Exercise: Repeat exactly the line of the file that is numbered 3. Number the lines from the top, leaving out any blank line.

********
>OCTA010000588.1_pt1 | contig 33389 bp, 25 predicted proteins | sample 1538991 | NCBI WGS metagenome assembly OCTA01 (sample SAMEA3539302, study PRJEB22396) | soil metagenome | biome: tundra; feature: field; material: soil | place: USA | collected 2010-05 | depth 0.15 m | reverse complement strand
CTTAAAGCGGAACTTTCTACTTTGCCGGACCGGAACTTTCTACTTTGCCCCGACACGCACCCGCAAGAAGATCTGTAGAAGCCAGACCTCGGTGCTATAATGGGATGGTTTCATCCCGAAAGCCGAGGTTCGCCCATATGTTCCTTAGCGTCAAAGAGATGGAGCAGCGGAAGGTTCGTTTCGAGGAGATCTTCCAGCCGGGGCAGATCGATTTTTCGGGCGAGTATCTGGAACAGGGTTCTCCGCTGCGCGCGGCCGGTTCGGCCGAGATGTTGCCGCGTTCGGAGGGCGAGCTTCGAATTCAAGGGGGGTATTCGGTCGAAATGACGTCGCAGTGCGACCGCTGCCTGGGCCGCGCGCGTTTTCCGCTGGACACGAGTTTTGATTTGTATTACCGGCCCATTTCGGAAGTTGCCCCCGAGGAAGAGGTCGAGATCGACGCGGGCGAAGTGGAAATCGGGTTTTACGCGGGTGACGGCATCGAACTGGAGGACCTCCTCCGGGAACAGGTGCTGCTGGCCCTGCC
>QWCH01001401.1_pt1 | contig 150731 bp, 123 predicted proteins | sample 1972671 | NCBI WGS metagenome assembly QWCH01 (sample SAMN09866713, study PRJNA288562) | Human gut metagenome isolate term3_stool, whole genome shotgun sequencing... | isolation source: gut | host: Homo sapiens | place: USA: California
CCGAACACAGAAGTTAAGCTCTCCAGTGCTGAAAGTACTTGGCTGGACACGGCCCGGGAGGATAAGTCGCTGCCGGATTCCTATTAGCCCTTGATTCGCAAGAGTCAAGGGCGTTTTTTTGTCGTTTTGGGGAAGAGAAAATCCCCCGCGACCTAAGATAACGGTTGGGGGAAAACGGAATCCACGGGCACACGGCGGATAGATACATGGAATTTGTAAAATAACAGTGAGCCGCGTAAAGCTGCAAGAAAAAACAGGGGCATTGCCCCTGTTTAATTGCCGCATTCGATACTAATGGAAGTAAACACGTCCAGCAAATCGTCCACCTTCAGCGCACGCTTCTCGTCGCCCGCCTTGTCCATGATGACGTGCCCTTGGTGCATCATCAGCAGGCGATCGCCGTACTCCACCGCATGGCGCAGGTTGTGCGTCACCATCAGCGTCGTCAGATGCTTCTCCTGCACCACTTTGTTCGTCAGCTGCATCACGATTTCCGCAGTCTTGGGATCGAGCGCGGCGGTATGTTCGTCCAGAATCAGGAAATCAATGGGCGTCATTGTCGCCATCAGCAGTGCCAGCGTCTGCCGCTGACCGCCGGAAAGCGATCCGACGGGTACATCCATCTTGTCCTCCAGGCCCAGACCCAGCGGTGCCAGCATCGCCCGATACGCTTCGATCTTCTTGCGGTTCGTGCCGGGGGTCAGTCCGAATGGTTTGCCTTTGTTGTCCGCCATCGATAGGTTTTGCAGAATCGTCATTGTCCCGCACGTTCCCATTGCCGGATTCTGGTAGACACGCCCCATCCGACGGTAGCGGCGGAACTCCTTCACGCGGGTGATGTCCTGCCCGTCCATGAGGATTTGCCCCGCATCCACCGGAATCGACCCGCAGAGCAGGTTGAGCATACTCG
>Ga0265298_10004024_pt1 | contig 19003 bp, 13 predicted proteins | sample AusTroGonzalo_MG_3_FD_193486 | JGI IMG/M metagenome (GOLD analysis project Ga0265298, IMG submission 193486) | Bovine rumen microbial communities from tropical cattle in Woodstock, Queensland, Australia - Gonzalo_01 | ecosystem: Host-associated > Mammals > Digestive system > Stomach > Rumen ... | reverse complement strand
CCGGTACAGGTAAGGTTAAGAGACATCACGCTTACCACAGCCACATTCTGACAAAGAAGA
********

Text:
>QWCH01001401.1_pt1 | contig 150731 bp, 123 predicted proteins | sample 1972671 | NCBI WGS metagenome assembly QWCH01 (sample SAMN09866713, study PRJNA288562) | Human gut metagenome isolate term3_stool, whole genome shotgun sequencing... | isolation source: gut | host: Homo sapiens | place: USA: California